Rapid freeze-quench 57Fe Mössbauer spectroscopy: Monitoring changes of an iron-containing active site during a biochemical reaction

Carsten Krebs, John C. Price, Jeffrey Baldwin, Lana Saleh, Michael T. Green, Joseph M. Bollinger, Jr.

Research output: Contribution to journalReview article

98 Citations (Scopus)

Abstract

Nuclear gamma resonance spectroscopy, also known as Mössbauer spectroscopy, is a technique that probes transitions between the nuclear ground state and a low-lying nuclear excited state. The nucleus most amenable to Mössbauer spectroscopy is 57Fe, and 57Fe Mössbauer spectroscopy provides detailed information about the chemical environment and electronic structure of iron. Iron is by far the most structurally and functionally diverse metal ion in biology, and 57Fe Mössbauer spectroscopy has played an important role in the elucidation of its biochemistry. In this article, we give a brief introduction to the technique and then focus on two recent exciting developments pertaining to the application of 57Fe Mössbauer spectroscopy in biochemistry. The first is the use of the rapid freeze-quench method in conjunction with Mössbauer spectroscopy to monitor changes at the Fe site during a biochemical reaction. This method has allowed for trapping and subsequent detailed spectroscopic characterization of reactive intermediates and thus has provided unique insight into the reaction mechanisms of Fe-containing enzymes. We outline the methodology using two examples: (1) oxygen activation by the non-heme diiron enzymes and (2) oxygen activation by taurine:α- ketoglutarate dioxygenase (TauD). The second development concerns the calculation of Mössbauer parameters using density functional theory (DFT) methods. By using the example of TauD, we show that comparison of experimental Mössbauer parameters with those obtained from calculations on model systems can be used to provide insight into the structure of a reaction intermediate.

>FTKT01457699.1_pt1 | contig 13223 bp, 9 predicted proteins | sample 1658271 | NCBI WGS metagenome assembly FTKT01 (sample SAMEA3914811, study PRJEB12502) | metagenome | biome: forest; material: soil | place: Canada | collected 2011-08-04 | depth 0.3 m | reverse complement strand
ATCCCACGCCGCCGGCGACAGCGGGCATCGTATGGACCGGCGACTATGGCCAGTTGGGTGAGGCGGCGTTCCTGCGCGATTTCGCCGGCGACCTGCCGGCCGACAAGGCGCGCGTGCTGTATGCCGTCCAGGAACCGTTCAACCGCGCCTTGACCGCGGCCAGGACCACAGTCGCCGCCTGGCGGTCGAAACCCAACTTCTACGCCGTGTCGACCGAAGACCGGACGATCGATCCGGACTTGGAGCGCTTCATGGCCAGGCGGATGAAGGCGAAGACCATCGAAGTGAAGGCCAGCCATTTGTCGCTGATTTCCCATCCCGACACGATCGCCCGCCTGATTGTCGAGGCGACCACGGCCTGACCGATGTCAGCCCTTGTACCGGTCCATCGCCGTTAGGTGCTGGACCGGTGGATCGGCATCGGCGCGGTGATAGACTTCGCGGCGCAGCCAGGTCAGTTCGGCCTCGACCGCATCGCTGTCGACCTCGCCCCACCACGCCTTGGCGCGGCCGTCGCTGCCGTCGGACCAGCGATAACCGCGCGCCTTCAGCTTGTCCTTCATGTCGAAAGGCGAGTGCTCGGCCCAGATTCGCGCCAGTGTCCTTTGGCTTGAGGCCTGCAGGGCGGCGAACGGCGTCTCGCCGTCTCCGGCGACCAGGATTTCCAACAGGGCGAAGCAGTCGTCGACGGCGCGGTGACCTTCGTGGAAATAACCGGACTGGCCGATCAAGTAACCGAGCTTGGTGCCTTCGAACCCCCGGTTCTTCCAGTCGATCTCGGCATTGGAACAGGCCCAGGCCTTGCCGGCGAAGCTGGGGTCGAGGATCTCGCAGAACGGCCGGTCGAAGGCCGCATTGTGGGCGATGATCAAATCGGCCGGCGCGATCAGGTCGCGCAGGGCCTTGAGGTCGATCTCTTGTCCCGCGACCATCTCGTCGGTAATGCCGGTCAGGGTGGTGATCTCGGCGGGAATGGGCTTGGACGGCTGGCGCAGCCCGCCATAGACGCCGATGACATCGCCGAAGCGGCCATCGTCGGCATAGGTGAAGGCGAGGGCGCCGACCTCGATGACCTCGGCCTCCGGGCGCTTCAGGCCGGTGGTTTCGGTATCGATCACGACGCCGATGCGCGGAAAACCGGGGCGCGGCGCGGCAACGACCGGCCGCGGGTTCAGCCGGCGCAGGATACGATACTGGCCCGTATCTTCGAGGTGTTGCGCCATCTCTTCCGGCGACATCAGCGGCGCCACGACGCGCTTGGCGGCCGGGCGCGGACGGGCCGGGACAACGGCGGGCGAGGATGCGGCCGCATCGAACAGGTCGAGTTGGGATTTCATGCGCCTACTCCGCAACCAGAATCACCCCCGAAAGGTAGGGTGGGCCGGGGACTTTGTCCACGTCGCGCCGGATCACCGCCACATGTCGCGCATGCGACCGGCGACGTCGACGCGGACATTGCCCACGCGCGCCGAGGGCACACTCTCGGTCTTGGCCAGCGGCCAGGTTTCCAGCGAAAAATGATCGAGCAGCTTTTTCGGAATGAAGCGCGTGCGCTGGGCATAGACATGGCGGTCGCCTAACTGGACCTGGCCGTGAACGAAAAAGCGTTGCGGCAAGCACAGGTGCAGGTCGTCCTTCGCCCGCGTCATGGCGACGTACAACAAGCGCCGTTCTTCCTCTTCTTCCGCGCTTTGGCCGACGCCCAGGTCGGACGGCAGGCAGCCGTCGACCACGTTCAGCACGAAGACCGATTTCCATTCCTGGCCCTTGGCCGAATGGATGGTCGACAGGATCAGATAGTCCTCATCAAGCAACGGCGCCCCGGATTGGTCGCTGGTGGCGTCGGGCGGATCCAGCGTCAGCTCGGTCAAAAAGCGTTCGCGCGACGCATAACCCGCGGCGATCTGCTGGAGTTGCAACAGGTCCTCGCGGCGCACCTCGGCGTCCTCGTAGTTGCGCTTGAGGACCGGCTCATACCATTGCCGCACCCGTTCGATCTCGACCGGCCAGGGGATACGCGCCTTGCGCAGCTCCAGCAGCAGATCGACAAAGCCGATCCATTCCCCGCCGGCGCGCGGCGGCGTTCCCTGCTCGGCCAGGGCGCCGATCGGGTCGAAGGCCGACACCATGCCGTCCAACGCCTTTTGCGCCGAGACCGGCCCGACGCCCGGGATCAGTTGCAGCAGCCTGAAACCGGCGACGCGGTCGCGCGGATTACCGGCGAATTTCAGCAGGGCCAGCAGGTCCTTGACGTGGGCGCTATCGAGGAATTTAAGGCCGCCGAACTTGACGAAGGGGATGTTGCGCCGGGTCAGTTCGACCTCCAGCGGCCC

Original languageEnglish (US)
Pages (from-to)742-757
Number of pages16
JournalInorganic chemistry
Volume44
Issue number4
DOIs
StatePublished - Feb 21 2005

Fingerprint

Iron
Spectroscopy
iron
Monitoring
spectroscopy
Dioxygenases
biochemistry
Biochemistry
Taurine
enzymes
Chemical activation
activation
Oxygen
Reaction intermediates
reaction intermediates
oxygen
Enzymes
Electron transitions
biology
Excited states

All Science Journal Classification (ASJC) codes

  • Physical and Theoretical Chemistry
  • Inorganic Chemistry

Cite this

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title = "Rapid freeze-quench 57Fe M{\"o}ssbauer spectroscopy: Monitoring changes of an iron-containing active site during a biochemical reaction",